• Romance was very underwhelming and unnecessary

RECOMMEND

This is kind of “meh” as far as recommending goes I would say if your a fan of YA science fiction or want to try out a sci-fi book that involves aliens then give this a go! It’s overall a pretty decent read.

Links: Goodreads / Amazon / Book Depository

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ARC Review: Once Upon A Dream by Liz Braswell

 

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description

What if the sleeping beauty never woke up? Once Upon a Dream marks the second book in a new YA line that reimagines classic Disney stories in surprising new ways.

It should be simple–a dragon defeated, a slumbering maiden, a prince poised to wake her. But when said prince falls asleep as soon as his lips meet the princess’s, it is clear that this fairy tale is far from over.

With a desperate fairy’s last curse infiltrating her mind, Princess Aurora will have to navigate a dangerous and magical landscape deep in the depths of her dreams. Soon she stumbles upon Phillip, a charming prince eager to join her quest. But with Maleficent’s agents following her every move, Aurora struggles to discover who her true allies are, and moreover, who she truly is. Time is running out. Will the sleeping beauty be able to wake herself up?

review

****Thank you to Disney Press and Netgalley for providing me with this ARC in exchange for an honest review****

DNF @ 35%

This was a huge disappointment for me I was very eager to read a twisted retelling of Disney’s Sleeping Beauty and what I got instead was a snoozefest. I usually never DNF books and I feel terrible for having to do it to an ARC but honestly no one should have to force their way through this book.

I should have known better than to attempt reading through this when the first in this series of Twisted Tales got less than stellar reviews from reviewers I trust. Alas, the Disney lover in me could not grasp the idea that a twisted version of a Disney movie could be bad. “Once Upon A Dream” definitely proved me wrong on that.

My main problem with this book was the narrative and writing style it was dull and overly simplistic. There were far too many long descriptions of everything that went on longer than they should have. Dialogue between characters was few and far between and what dialogue there was, was very short and immature.

The plot was excruciatingly slow and boring, there was almost no story to even speak of within the 35% I read. Now if absolutely nothing is happening for 35% of a book then there’s no way I’m finishing it.

Everything about “Once Upon A Dream” (the plot, the characters, and the writing) were one-dimensional and flat. Nothing was developed and nothing was explained. You’re basically expected to have knowledge of Disney’s Sleeping Beauty before starting, which for the most part I’m sure isn’t a problem since why would you be reading a twisted version of it if you haven’t seen it, right? The only problem with that is if you haven’t seen Sleeping Beauty then you’d have zero idea of why or what is going on in this story. Even I was wondering what the heck was happening and why and I’ve seen the movie!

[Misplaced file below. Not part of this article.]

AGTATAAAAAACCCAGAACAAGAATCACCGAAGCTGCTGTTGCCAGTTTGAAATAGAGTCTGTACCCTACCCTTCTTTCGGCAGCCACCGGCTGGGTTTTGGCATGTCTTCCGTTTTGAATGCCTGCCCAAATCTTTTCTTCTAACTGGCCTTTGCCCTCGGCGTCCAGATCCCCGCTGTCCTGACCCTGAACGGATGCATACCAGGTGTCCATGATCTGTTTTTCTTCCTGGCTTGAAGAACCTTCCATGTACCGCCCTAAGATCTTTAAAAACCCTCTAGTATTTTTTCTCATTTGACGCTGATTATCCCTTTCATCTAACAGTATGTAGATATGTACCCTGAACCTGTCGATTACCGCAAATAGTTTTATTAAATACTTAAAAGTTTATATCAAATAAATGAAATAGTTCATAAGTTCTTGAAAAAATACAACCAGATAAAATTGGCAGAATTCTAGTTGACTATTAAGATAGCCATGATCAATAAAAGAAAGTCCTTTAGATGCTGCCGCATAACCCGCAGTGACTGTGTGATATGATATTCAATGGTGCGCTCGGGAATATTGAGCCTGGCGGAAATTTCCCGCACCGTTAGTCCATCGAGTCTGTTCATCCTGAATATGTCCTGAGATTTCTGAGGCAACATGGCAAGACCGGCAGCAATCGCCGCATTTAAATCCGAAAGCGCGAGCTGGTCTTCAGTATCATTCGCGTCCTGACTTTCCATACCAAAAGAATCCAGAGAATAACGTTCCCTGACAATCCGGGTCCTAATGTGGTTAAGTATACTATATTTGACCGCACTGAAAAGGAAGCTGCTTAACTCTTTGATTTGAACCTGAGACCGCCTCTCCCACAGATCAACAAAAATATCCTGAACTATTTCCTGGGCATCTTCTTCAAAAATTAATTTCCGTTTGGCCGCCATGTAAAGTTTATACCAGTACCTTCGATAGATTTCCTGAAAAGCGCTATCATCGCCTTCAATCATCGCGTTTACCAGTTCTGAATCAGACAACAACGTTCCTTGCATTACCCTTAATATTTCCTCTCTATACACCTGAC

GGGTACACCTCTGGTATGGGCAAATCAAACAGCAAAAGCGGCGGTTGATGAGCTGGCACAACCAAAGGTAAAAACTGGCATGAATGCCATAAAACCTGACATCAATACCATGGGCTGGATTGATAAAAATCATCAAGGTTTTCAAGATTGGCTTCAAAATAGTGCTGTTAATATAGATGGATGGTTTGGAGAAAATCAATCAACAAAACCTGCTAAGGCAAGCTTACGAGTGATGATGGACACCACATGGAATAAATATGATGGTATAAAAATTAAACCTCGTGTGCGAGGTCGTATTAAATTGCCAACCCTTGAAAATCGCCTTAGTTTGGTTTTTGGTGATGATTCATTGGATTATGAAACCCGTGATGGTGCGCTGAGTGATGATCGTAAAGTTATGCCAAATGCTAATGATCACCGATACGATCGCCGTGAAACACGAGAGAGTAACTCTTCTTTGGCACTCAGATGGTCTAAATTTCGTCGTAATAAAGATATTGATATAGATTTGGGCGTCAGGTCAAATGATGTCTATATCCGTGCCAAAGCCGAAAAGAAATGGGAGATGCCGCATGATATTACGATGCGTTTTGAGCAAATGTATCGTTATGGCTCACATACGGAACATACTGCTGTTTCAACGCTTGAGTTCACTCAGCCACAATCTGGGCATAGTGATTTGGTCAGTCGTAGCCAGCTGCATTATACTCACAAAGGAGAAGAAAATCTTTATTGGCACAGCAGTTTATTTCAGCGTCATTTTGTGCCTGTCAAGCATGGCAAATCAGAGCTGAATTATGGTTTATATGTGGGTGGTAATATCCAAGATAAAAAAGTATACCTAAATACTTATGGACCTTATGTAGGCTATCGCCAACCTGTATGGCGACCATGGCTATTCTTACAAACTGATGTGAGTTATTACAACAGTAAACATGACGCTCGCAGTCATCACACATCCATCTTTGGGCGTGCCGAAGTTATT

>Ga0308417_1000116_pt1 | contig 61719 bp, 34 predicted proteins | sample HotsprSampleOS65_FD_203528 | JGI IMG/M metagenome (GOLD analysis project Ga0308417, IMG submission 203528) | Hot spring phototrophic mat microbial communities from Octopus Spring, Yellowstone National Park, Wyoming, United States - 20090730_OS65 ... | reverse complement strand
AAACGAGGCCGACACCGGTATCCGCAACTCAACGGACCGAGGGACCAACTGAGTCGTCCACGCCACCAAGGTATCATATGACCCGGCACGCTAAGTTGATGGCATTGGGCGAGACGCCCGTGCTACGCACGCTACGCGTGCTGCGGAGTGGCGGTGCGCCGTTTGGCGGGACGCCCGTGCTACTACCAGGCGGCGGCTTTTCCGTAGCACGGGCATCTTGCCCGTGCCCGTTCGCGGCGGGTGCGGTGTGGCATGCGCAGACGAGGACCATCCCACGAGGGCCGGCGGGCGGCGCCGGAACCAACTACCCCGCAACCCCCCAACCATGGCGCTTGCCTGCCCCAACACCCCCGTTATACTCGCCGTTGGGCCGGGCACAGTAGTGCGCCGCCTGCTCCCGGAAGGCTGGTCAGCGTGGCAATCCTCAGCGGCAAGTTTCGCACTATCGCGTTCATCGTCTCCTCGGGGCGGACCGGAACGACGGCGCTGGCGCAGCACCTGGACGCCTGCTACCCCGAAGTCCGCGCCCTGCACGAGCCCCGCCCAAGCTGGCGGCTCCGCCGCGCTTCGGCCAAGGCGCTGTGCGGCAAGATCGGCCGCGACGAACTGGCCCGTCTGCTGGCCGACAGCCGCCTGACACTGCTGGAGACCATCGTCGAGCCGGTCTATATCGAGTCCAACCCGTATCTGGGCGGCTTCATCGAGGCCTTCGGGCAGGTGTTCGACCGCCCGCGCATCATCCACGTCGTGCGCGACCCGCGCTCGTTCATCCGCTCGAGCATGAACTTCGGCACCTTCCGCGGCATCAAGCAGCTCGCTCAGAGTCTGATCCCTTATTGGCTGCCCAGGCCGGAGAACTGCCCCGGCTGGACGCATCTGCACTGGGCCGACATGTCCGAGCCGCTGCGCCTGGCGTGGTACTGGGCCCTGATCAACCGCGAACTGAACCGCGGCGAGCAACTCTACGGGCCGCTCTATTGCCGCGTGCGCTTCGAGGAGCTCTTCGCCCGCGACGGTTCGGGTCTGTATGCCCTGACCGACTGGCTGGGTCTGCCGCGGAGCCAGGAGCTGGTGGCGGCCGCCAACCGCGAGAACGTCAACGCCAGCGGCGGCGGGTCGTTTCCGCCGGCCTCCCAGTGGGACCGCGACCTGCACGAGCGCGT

The most disappointing part of this book were the characters. Aurora was such a wasted character, she was way too boring and naive. Not to mention her favorite thing to do was sleep, I mean really? Sleeping is her favorite? Because she’s “Sleeping Beauty”? How original……

Maleficent was not nearly as wickedly evil as she could have been and Prince Phillip was foolish and a little spineless. Any other secondary characters were bland and expendable.

in conclusion

Overall I really liked the general idea of this boo, I mean twisted version of our beloved Disney movies? Come on, who wouldn’t get excited? Alas, it was executed very poorly and feel extremely short. “Once Upon A Dream” is a big disappointment and I won’t be reading any other books in this series unfortunately.

RECOMMEND

Nope, even if you’re a Disney fan I can’t recommend you this book. It doesn’t do Disney’s Sleeping Beauty any sort of justice. In fact, instead of reading this book just go watch the movie, you’re much better off.

Links: Goodreads / Amazon

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ARC Review: The Darkest Corners by Kara Thomas

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description

The Darkest Corners is a psychological thriller about the lies little girls tell, and the deadly truths those lies become.

There are ghosts around every corner in Fayette, Pennsylvania. Tessa left when she was nine and has been trying ever since not to think about it after what happened there that last summer. Memories of things so dark will burn themselves into your mind if you let them.

Callie never left. She moved to another house, so she doesn’t have to walk those same halls, but then Callie always was the stronger one. She can handle staring into the faces of her demons—and if she parties hard enough, maybe one day they’ll disappear for good.

Tessa and Callie have never talked about what they saw that night. After the trial, Callie drifted and Tessa moved, and childhood friends just have a way of losing touch.

But ever since she left, Tessa has had questions. Things have never quite added up. And now she has to go back to Fayette—to Wyatt Stokes, sitting on death row; to Lori Cawley, Callie’s dead cousin; and to the one other person who may be hiding the truth.

Only the closer Tessa gets to the truth, the closer she gets to a killer—and this time, it won’t be so easy to run away.